Some youth football coaches reading this post suffered through a difficult season last year and are looking to implement change. Many look to the Parent Organization as the reason their season was so poor. Just like anything else in life, there are well run Organizations and poorly run ones. Just like there are well run restaurants and hardware stores and poorly run ones.
I’ve seen many frustrated coaches build Organizations within their Organization to solve the problem. That can work, but it is extremely difficult to do and requires a tremendous amount of time. If your Organization is decentralized and loosely run, you may be able to make it work. However if your Program has any hands on management at all, they may quash your efforts and view them as a slap in the face.
If you choose this route make sure you have a detailed plan in place and that you have the resources to accomplish your plan. Share with the Organization leadership what your concerns are and how you plan on solving the issues. Don’t present it in an aggressive fashion, but in a cooperative way as a method to lessen their work load. Don’t expect to get much help, if you choose to go off on your own, they will expect you to get the work done by yourself.
Some change agents are motivated to move an entire organization in a new and different direction. If that is your goal, you will have to be good at playing politics. If you have a lot of allies who are like minded on the Board or can get a slate of common minded people on the Board, then you may have a chance. Unfortunately, some of that is easier said than done. Many youth football programs purposely have rules that severely limit the ability of new people to be put on the Board.
While there are a good number of poorly run programs out there, many are run pretty well. The challenges an all-volunteer program faces are many, with a good many of those challenges resting out of their control. Nothing in youth sports will ever be perfect and it seems to attract a tiny subset of people that just live for drama. There will be people like that in any youth sports program, no matter how perfect you do everything. Little Johnny isn’t starting and his dad doesn’t like it, big deal. Tommy’s mom doesn’t like Trayvon’s mom, who cares. I once had a coach tell me he thought his programs finances were way out of whack because they were charging the kids $120, they were providing the equipment too. I told his the finances WERE way out of whack, the average cost to play in the US in 2013 was over $250 per player and the price he was paying was ridiculously cheap. Yes man parents and coaches don’t understand the costs, leadership or effort required to run a successful program.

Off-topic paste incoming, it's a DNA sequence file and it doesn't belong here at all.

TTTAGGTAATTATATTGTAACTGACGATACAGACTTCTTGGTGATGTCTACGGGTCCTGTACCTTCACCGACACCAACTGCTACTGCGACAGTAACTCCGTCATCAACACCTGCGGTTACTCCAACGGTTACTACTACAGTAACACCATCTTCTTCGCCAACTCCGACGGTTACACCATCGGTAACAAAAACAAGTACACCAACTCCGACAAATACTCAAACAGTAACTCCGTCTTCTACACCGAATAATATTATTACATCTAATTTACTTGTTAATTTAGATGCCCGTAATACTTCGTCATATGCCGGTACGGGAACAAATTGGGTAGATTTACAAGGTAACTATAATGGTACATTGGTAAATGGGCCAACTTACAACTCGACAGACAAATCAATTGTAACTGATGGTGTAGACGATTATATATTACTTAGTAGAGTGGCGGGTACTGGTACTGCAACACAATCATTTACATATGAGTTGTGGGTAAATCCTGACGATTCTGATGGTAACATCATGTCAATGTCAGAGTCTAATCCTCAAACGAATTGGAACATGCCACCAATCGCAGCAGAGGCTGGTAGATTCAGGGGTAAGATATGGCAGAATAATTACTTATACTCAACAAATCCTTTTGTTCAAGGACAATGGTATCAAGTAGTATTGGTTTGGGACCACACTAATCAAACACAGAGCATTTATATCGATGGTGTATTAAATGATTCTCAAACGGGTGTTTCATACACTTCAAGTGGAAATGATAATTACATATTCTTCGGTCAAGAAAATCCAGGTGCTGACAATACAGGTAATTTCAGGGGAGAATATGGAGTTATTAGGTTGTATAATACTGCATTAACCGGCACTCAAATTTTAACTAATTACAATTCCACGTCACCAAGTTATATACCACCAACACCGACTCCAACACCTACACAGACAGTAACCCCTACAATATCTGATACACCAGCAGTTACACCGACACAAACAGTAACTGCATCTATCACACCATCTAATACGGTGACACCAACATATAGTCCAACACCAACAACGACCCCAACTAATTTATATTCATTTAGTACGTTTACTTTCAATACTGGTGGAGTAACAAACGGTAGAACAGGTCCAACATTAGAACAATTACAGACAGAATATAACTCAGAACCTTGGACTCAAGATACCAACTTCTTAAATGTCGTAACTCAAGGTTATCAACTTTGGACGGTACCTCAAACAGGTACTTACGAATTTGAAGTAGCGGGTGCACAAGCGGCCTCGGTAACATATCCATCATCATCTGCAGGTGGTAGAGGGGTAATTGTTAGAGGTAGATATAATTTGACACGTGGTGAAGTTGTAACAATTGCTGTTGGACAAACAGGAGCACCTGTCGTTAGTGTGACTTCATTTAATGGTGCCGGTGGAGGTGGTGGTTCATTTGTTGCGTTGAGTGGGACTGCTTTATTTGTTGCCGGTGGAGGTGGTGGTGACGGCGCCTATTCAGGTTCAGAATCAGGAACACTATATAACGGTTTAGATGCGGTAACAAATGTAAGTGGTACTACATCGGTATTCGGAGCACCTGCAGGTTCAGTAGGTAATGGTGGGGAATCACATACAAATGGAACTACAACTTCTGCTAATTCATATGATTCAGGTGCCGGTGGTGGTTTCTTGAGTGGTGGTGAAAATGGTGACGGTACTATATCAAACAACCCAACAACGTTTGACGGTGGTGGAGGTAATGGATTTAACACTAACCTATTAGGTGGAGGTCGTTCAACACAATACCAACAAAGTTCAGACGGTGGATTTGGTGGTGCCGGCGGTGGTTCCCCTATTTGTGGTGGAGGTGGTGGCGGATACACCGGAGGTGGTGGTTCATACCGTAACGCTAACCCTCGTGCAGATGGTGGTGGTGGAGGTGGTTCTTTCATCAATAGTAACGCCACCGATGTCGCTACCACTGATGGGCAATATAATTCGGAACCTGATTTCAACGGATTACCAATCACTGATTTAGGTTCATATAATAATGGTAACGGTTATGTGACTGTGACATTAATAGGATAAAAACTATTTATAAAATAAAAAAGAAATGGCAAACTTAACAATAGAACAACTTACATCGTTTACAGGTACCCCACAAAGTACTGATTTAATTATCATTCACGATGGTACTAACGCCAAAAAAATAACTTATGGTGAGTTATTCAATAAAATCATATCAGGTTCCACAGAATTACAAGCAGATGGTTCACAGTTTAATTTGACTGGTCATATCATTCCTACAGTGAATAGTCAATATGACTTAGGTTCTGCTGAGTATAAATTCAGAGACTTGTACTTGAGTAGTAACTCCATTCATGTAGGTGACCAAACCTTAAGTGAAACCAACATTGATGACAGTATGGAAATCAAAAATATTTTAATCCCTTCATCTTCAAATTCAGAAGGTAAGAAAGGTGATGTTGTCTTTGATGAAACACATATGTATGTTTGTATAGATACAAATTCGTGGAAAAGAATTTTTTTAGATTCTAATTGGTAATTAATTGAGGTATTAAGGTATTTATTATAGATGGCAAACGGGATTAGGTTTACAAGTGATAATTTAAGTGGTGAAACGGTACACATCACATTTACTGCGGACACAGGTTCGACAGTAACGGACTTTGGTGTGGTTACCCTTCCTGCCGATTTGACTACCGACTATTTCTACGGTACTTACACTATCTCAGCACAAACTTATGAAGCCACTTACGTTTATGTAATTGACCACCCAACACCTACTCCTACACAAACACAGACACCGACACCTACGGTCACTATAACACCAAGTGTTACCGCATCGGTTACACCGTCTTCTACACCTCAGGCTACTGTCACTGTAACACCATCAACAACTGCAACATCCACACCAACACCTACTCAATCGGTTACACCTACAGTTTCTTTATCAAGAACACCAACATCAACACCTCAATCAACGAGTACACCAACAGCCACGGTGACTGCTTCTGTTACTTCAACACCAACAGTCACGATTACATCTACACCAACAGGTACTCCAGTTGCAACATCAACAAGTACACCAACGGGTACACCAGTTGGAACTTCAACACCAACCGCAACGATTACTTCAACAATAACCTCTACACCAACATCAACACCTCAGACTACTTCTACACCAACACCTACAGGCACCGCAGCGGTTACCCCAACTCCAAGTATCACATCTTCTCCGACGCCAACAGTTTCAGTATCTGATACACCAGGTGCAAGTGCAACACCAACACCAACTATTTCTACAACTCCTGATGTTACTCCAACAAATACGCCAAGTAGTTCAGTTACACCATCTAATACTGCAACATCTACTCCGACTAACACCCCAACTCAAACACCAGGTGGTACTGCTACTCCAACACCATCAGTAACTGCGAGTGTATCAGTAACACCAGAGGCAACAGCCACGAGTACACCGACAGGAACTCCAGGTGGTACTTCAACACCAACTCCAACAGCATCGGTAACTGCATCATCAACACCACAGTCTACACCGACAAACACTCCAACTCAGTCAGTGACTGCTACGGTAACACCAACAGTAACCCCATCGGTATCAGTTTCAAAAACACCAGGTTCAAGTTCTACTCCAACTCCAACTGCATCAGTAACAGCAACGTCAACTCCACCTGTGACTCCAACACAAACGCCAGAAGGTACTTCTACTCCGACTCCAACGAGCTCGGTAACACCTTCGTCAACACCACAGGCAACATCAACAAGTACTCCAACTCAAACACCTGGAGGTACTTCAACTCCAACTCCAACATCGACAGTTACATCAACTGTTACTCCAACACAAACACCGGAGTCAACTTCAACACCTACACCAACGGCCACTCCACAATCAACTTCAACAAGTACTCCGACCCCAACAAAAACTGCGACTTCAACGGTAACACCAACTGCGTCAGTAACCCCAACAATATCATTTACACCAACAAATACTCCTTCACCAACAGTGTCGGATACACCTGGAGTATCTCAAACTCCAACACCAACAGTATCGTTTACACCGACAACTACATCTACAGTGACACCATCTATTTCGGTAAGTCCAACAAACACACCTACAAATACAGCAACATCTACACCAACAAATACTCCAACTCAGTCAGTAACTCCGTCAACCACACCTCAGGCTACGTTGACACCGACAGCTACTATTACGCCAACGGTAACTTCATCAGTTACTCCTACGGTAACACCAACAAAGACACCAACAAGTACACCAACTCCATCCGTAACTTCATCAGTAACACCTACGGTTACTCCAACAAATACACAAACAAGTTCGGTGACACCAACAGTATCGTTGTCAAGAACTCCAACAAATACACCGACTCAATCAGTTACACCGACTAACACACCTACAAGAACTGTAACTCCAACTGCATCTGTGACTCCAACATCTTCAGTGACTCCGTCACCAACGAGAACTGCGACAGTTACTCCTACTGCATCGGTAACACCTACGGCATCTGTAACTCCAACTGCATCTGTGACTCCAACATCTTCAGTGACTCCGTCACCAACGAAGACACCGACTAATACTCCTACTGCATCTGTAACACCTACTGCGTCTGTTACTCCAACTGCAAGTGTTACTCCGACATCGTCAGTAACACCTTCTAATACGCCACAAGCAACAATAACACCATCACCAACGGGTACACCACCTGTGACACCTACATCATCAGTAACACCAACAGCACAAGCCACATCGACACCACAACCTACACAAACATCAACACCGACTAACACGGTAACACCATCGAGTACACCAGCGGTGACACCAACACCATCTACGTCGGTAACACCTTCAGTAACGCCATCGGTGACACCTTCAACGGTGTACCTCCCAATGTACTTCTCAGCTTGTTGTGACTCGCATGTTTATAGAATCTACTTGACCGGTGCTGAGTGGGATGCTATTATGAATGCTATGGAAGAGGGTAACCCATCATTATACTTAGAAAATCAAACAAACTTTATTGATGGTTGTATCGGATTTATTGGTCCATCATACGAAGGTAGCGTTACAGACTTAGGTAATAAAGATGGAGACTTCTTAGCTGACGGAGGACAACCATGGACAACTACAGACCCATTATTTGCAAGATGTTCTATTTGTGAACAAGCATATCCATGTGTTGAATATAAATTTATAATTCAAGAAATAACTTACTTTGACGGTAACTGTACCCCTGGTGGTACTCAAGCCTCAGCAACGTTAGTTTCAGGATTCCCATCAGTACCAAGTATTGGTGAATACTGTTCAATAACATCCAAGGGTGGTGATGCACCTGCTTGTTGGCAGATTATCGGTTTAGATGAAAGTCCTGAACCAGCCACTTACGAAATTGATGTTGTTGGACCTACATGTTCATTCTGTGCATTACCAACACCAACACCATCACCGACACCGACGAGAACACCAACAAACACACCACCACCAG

However if the coaching is consistently poor, coaches are acting inappropriately,equipment isn’t safe or handed out in a timely fashion, nepotism is overt and rampant, maybe it’s time for a change. Another alternative is just change Organizations. In many parts of the country including where I live, there are multiple programs that players can choose to play for. If the Program you’re in isn’t a good fit for you, maybe a different one would be. Do your research, go watch that Program practice or play games. You can tell very quickly if it’s going to be a fit or not. If you can’t watch them play or practice, talk to LOTS of parents and their coaches and ask talk to them. Ask the coaches what they are trying to accomplish, what the mission of the program is. Talk about whatever concerns you so you go in with a clear understanding of what you are getting yourself into.
We live in a reset generation, kids have so many options today. In 2014, if a kid has a bad experience with youth football, he may just move onto something else, or nothing at all. Choose wisely. If all that fails and you have the skills and resources you can always just start your own program. I did it twice from scratch. It’s a lot of work but can be very rewarding, my free 170 page e-book on how to do it step by step: //winningyouthfootball.com/startinganewyouthfootballprogram.php
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